Wednesday, May 04, 2005

N.C. Senate Democrats To the Filthy Rich: "Who's Your Daddy?"

The N.C. Senate Democrats unveiled their proposed budget yesterday. So much to wince at, so little time:

$500 million in cuts to services to the poor.

A half-percentage point reduction in the corporate income tax rate.

And a 0.25-percentage point reduction in the income tax rate for high earners.

What was supposed to be a temporary half-penny sales tax increase adopted in 2001 will be made permanent -- a tax that disproportionately burdens low-wage earners.

A new sales tax on candy, and increased taxes for satellite television service and liquor -- the new "sin" taxes, in other words, aimed at the pleasures taken by people of modest means.

A pay raise of 2 percent or $500 -- whichever is greater -- for state employees. The minimum annual state employee salary would be raised to $20,112, a.k.a. "poverty." Retirees in the state system would receive a 2 percent cost-of-living increase. However, state employees will still face higher co-pays and deductibles for health insurance. Call it a wash. (We like our state employees needy!)

The bill would also create a lottery for North Carolina and ban one of its chief competitors -- video poker.

The biggest sacred cow in this budget, other than corporate fat cats? Higher education (and another reason to hate the eggheads):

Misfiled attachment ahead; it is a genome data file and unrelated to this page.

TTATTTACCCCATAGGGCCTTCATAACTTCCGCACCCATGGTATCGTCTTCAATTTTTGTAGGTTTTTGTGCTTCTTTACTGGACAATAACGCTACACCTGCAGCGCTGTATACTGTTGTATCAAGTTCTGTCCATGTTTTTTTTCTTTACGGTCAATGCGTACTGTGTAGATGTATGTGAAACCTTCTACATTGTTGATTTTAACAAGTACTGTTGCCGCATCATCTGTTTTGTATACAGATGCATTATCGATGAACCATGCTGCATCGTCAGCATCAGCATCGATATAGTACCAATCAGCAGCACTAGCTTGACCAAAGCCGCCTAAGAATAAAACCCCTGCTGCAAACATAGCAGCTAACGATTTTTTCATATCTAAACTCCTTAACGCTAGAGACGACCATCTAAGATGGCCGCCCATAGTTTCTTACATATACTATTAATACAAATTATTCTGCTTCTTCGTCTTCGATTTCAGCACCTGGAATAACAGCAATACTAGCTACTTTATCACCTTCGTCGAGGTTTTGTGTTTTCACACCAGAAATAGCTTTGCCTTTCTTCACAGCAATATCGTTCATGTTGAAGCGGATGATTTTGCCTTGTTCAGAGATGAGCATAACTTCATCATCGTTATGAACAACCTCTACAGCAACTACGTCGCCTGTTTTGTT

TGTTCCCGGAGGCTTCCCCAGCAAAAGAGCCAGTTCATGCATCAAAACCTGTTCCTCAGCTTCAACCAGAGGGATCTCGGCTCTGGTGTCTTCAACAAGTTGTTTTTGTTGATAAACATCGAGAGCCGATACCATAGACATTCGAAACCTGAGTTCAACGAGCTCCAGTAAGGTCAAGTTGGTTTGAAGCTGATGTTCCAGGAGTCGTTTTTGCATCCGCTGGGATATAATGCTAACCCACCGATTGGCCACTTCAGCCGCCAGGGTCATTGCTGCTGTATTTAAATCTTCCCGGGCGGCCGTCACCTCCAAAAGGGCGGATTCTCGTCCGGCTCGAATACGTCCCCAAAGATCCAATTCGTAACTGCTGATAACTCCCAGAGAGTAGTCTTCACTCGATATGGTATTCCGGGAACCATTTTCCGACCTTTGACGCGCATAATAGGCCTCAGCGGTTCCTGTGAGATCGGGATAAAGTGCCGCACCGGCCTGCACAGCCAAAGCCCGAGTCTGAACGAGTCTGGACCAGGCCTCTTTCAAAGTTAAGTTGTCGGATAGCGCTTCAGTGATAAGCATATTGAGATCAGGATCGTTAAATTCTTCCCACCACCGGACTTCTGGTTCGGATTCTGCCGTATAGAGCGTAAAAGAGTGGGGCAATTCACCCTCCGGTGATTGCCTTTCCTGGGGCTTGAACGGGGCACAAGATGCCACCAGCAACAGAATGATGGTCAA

"Education leaders praised the spending plan, which fully funds costs associated with increasing enrollment and provides a $48 million discretionary fund for public schools. Community college faculty and administrators would receive an additional 2 percent pay raise. 'We are extremely grateful that the Senate budget keeps reductions in the university's operating budgets as low as possible, and that it provides the university with the flexibility to make required cuts in a manner that minimizes harm to each campus,' UNC President Molly Broad said."

The Senate Democrats were planning to vote this budget today, despite opposition from Republicans. But that will only signal the really hard work to come: negotiating with the N.C. House, which has a significantly different version of tax-and-spend.

ADDENDUM: Chris Fitzsimon of NC Policy Watch has more in-depth analysis of the N.C. Senate's budget here. He calls it "scandalous."

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